- Any Intentional Harm or Damage
Who Listens to a Small Claims Court Case in Wexford County?
Juries are not allowed in small claims court cases. Cases in small claims court are heard by either a district judge or an attorney magistrate. Attorney magistrates are attorneys who have been appointed by the court to handle certain legal matters. In most instances, an attorney magistrate will hear your case.
Service of a Defendant in Small Claims Court
Once the case is filed, the court will attempt to provide the defendant with proper notice of the case by giving the defendant a copy of the Affidavit and Claim form initially filled out by the plaintiff. The plaintiff must pay for this cost of service. Service is a way for the court to provide notice to the Defendant of your action so the Defendant can have proper time to respond and appear and provide a defense. Service can be made by either certified mail or in person.
Hearings in Wexford County Small Claims Court
The plaintiff will have the opportunity to present evidence first. The defendant will then have the chance to present their side. If the plaintiff does not show up for the hearing, the court will likely dismiss the case. If the defendant does not appear at the hearing, the court may issue a default judgment based on the evidence that the plaintiff presents.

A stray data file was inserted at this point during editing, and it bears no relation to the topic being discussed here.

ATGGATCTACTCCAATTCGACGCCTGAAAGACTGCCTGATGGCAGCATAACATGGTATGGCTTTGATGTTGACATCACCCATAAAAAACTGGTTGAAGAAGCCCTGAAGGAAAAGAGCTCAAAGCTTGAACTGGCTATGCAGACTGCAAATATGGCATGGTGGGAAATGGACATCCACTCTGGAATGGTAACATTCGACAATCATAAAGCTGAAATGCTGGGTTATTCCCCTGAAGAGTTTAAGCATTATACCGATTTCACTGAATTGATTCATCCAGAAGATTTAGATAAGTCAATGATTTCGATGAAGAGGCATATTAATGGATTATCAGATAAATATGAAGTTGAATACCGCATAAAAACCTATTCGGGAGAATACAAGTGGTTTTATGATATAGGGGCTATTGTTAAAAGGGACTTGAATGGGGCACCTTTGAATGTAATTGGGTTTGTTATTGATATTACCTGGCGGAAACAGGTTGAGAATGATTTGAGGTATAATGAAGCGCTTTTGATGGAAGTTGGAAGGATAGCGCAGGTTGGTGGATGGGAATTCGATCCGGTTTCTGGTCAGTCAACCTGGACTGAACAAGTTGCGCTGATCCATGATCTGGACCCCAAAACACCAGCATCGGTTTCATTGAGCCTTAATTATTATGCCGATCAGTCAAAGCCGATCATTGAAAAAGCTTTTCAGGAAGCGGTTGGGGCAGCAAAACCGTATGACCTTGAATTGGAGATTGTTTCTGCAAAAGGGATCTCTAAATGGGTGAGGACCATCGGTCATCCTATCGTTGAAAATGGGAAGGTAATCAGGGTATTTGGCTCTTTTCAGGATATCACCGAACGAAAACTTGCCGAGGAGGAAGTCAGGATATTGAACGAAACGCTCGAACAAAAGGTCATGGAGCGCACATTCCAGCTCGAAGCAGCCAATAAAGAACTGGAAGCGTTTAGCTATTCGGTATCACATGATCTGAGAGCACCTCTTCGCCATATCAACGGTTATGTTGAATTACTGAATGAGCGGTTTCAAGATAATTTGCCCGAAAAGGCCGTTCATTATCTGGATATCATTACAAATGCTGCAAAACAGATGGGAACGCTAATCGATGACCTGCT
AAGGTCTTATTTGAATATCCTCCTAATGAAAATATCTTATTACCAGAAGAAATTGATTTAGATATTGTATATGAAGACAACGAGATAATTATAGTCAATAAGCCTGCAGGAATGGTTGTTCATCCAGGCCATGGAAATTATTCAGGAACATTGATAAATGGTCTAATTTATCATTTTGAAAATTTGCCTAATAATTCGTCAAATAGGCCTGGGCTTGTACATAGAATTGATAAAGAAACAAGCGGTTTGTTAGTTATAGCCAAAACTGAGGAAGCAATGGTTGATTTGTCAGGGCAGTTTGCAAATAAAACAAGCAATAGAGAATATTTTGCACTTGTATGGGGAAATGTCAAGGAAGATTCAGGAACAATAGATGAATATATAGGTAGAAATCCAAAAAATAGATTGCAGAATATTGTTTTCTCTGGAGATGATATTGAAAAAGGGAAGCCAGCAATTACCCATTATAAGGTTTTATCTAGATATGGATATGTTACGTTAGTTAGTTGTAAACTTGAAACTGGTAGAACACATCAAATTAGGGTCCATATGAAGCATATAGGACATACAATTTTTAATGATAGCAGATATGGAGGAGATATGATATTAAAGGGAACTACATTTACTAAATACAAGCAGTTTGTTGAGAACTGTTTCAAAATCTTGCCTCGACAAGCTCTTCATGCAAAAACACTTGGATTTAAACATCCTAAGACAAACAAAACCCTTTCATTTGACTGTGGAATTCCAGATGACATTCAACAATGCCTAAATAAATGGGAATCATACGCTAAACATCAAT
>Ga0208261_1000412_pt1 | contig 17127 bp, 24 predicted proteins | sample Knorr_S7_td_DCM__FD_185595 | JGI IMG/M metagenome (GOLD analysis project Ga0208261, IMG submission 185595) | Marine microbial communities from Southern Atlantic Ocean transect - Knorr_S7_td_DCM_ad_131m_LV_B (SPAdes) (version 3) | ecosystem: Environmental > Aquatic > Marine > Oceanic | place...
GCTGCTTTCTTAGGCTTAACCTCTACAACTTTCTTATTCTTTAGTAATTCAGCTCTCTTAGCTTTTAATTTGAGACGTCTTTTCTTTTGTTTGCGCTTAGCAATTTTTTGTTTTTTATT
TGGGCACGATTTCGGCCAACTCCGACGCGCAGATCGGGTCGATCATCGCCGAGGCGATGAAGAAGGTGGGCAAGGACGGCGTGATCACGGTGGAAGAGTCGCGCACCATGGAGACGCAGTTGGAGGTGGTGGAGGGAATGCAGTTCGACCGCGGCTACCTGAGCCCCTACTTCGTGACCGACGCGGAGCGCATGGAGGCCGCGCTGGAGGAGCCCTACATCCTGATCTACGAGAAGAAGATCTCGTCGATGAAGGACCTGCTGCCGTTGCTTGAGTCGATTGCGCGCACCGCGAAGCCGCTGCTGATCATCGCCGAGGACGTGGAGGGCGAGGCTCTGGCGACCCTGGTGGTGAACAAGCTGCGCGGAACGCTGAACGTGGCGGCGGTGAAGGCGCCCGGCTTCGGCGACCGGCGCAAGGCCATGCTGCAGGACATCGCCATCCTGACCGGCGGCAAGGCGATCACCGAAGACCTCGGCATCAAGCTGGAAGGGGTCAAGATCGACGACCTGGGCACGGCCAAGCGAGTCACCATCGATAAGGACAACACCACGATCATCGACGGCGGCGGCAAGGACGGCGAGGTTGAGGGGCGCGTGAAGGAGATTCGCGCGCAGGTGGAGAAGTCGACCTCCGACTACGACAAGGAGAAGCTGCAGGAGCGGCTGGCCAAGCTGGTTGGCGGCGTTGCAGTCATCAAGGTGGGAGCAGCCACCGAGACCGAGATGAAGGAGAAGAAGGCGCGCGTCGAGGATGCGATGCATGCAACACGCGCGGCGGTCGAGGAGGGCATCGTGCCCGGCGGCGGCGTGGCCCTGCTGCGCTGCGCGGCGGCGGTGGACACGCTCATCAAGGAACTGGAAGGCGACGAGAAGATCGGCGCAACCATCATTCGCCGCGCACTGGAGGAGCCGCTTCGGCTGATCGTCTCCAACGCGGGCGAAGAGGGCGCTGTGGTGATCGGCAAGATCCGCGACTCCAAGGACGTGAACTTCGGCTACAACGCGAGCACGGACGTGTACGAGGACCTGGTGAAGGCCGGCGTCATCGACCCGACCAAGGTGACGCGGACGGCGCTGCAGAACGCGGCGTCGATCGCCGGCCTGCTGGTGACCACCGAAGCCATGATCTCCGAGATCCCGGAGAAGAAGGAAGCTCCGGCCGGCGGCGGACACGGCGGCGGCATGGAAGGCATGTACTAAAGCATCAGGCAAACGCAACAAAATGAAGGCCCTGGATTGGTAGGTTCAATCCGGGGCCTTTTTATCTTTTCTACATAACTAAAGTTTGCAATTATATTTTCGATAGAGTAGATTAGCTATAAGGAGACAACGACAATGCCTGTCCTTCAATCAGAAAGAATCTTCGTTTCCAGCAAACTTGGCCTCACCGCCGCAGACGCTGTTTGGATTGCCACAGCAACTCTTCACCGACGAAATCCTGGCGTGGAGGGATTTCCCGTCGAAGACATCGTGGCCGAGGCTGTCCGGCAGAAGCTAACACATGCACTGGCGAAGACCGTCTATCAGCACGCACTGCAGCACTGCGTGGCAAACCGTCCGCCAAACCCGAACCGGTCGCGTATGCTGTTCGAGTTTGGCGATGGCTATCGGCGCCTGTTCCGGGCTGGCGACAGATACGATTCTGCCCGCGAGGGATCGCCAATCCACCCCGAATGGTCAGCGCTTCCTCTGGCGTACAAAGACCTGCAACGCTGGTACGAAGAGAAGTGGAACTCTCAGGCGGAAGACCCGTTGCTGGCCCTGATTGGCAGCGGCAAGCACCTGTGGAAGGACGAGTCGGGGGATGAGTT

Where Should a case be filed?
A plaintiff should file the small claims court case in the district court where the defendant lives, where the defendant’s business is located, or where the transactions (that are at issue) occurred. The location of the filing is often called venue. If a plaintiff files in the wrong district court, it will postpone your case being heard and may result in you paying multiple filing fees or even having the incorrectly filed case being dismissed by the court. District court staff is prohibited by law from providing you legal advice, but we do recommend contacting them to confirm that the district court’s geographical jurisdiction covers the area where your case occurred.
What is the maximum amount of money that a Small Claims Court can Award in Wexford County?
Small Claims courts cannot award more than $6,000 to a party. If a plaintiff filed a case in small claims court that the plaintiff believes is worth more, the case can still be filed in small claims court. However, if you do, the plaintiff loses the right to any amount over $6,000. Additionally, the plaintiff is precluded from filing another case to ask for the amount above the threshold.